(NAHB, 2005) (Demonstrates how home buyers are priced out of the market when costs are raised; meaning for the fire sprinkler debate that many homeowners will have to remain in their older homes, not able to buy new. That is, they'll have to stay in older homes that are at higher risk of producing fire deaths and injuries. Thus, a fire sprinkler mandate for only new homes will increase the overall societal rate of fire deaths and injuries.
ALERT to members concerned with a potential fire sprinkler mandate for new homes:
Please contact your local elected officials to let them know fire officals across the country were encouraged to attend the ICC hearings and voted for the national mandate, which adds significant expense to the already high cost of housing in Connecticut. If you have a personal relationship with your state and local elected officials, please contact them directly to make such an appeal. Below is a sample letter you can send to local and state officials if you aren't able to speak to them directly.
Please act today -- the State Codes & Standards Committee is reviewing the 2009 IRC for adoption. SAMPLE LETTER:
Dear [Insert Name of Elected Official]:
As a member of the Home Builders & Remodlers Association of Connecticut, which represents 1,100 firms in my industry, I would like to bring to your attention a matter that I believe will have a significant impact on the citizens of Connecticut when they seek to buy a new home in the future. There is an effort underway by proponents of fire sprinklers to achieve a national mandate for these costly systems in all new housing. Many states have not followed suit and are exempting the fire sprinkler mandate when adopting the national model ICC code (i.e., the 2009 IRC).
Fire chiefs and other fire officials were encouraged to show up in overwhelming numbers to vote for adding such a mandate to the International Residential Code (IRC) at code hearings held September 20-21, 2008, in Minneapolis, MN. Supported by sprinkler manufacturers who stand to make $3 billion if the national mandate is put into place by the states, and with the IRC being used throughout the U.S. to regulate residential construction (including CT), this would severely impact the ability of many hard-working citizens to purchase a new home.
I bring this to your attention as an elected official to make you aware of the situation and the potential impact on the citizens of our community and state because:
- Home fire sprinklers are a significant expense, and mandating such systems in all new housing will have an unreasonable impact on affordable housing, without having any immediate effect on reducing fire fatalities.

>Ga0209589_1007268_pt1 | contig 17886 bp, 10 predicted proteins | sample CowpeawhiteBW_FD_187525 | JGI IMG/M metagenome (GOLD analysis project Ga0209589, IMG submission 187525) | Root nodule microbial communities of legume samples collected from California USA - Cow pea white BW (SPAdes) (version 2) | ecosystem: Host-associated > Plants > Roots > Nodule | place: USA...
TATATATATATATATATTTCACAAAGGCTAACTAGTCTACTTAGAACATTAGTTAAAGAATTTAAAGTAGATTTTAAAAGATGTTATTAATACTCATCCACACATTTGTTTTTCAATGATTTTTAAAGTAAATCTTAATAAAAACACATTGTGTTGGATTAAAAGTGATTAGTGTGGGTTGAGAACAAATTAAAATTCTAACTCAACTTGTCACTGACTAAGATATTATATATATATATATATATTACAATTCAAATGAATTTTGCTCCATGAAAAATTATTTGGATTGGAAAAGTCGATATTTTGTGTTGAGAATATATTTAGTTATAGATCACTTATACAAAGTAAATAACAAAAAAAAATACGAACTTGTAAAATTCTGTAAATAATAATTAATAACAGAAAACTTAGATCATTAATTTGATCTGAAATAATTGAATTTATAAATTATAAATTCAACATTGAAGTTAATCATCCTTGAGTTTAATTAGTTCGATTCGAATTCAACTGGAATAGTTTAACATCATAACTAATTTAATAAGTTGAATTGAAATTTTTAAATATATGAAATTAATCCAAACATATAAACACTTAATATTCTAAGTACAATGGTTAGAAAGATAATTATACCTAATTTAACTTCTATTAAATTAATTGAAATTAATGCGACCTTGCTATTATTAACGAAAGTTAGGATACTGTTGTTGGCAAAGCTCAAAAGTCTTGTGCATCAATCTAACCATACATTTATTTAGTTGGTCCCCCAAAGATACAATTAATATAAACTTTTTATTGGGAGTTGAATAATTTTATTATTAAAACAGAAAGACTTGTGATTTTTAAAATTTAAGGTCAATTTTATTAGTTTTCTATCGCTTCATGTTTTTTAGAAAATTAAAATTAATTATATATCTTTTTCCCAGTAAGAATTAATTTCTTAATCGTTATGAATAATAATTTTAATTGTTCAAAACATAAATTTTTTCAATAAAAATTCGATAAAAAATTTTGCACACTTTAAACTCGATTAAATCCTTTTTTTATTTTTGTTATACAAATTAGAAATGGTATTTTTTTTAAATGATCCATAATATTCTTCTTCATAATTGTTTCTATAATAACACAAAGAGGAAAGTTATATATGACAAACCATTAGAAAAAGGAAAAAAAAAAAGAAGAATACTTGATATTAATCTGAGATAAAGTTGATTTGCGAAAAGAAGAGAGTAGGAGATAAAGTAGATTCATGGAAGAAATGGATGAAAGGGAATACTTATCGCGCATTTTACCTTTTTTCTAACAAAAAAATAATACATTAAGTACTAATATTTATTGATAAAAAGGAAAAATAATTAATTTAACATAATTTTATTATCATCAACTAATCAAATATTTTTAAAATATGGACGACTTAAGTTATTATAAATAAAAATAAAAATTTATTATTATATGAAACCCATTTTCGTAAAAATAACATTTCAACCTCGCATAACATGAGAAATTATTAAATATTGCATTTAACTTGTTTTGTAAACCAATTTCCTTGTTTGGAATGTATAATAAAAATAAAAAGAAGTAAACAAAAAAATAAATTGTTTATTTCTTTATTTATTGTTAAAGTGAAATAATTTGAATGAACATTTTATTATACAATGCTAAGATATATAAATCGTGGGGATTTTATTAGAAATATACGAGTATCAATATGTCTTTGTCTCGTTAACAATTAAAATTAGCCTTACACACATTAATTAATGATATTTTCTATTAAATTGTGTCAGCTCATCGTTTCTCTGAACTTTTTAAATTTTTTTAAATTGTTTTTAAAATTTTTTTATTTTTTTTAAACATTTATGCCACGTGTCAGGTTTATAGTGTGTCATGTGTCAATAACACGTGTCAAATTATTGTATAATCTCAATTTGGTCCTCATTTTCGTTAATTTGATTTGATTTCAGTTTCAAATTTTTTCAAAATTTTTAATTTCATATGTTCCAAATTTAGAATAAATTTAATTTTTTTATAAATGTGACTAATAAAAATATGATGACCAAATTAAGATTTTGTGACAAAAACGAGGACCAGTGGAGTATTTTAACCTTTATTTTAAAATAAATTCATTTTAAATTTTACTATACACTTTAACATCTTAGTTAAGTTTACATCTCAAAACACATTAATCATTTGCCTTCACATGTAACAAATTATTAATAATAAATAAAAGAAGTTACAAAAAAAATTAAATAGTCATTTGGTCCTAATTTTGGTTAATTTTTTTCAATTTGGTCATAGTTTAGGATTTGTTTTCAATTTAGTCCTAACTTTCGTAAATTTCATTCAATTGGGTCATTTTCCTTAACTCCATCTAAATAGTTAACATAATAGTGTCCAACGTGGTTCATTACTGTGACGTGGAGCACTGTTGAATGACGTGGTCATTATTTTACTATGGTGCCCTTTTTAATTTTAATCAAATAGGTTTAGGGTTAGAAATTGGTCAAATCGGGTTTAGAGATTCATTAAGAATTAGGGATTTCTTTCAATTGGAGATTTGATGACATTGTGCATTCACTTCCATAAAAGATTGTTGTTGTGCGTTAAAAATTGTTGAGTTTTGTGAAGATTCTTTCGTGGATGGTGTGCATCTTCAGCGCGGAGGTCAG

- More lives will be saved through fire prevention education programs and an increased effort by the local firefighters to promote and ensure that each home has and maintains working smoke alarms.
- More homeowners die each year from smoke inhalation than from burns. Smoke alarms detect and alert the occupants in the event of both a smoldering and a fast flaming fire, while a fire sprinkler system will only activate if the fire grows large enough.
- Extensive research shows that fire deaths occur in older homes, not new homes, and this is because building codes were updated some years ago to require hard-wired smoke detectors with battery backup and other fire safety features, such as blocking wall penetrations to prevent the spread of fires in new homes. CT's own legislative fire sprinkler task force found that mandatory sprinklers will cost greater than $400,000,000 to save 1 life. Sprinkler interests, who also sat on the task force, could not then and cannot now refute these numbers.
I hope you share my concern about this push to mandate residential fire sprinklers. If you do, I would ask you follow up with the fire officials in our jurisdiction. Ask them to request the CT Codes & Standards Committee to exempt mandatory fire sprinklers from the 2009 IRC. And, ask our state legislators to also prevent this unjustified mandate in our building code by adopting a statutory prohibition on mandated fire sprinklers in new homes, following what other states have done.
Thank you for the opportunity to bring this matter to your attention. If you have any questions or concerns, I would welcome the opportunity to discuss them with you.